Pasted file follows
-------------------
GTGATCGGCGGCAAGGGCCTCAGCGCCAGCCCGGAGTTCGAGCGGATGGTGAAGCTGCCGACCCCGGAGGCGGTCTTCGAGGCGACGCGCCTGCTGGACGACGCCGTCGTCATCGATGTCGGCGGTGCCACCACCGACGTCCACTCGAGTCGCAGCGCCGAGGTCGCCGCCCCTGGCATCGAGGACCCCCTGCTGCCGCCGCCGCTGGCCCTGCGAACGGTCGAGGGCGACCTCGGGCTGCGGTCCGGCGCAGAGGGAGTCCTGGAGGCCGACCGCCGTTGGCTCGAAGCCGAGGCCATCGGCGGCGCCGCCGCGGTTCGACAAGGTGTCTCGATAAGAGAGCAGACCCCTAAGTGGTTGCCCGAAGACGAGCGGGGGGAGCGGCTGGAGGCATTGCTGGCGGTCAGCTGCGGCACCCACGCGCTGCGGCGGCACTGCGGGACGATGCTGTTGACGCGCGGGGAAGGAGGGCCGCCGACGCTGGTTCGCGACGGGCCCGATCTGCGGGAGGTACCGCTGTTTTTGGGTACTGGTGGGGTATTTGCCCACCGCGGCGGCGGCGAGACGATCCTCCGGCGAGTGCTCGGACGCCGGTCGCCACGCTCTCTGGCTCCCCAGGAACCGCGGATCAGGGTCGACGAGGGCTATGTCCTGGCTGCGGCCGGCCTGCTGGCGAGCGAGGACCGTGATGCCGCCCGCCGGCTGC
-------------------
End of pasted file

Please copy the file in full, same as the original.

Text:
GTGATCGGCGGCAAGGGCCTCAGCGCCAGCCCGGAGTTCGAGCGGATGGTGAAGCTGCCGACCCCGGAGGCGGTCTTCGAGGCGACGCGCCTGCTGGACGACGCCGTCGTCATCGATGTCGGCGGTGCCACCACCGACGTCCACTCGAGTCGCAGCGCCGAGGTCGCCGCCCCTGGCATCGAGGACCCCCTGCTGCCGCCGCCGCTGGCCCTGCGAACGGTCGAGGGCGACCTCGGGCTGCGGTCCGGCGCAGAGGGAGTCCTGGAGGCCGACCGCCGTTGGCTCGAAGCCGAGGCCATCGGCGGCGCCGCCGCGGTTCGACAAGGTGTCTCGATAAGAGAGCAGACCCCTAAGTGGTTGCCCGAAGACGAGCGGGGGGAGCGGCTGGAGGCATTGCTGGCGGTCAGCTGCGGCACCCACGCGCTGCGGCGGCACTGCGGGACGATGCTGTTGACGCGCGGGGAAGGAGGGCCGCCGACGCTGGTTCGCGACGGGCCCGATCTGCGGGAGGTACCGCTGTTTTTGGGTACTGGTGGGGTATTTGCCCACCGCGGCGGCGGCGAGACGATCCTCCGGCGAGTGCTCGGACGCCGGTCGCCACGCTCTCTGGCTCCCCAGGAACCGCGGATCAGGGTCGACGAGGGCTATGTCCTGGCTGCGGCCGGCCTGCTGGCGAGCGAGGACCGTGATGCCGCCCGCCGGCTGC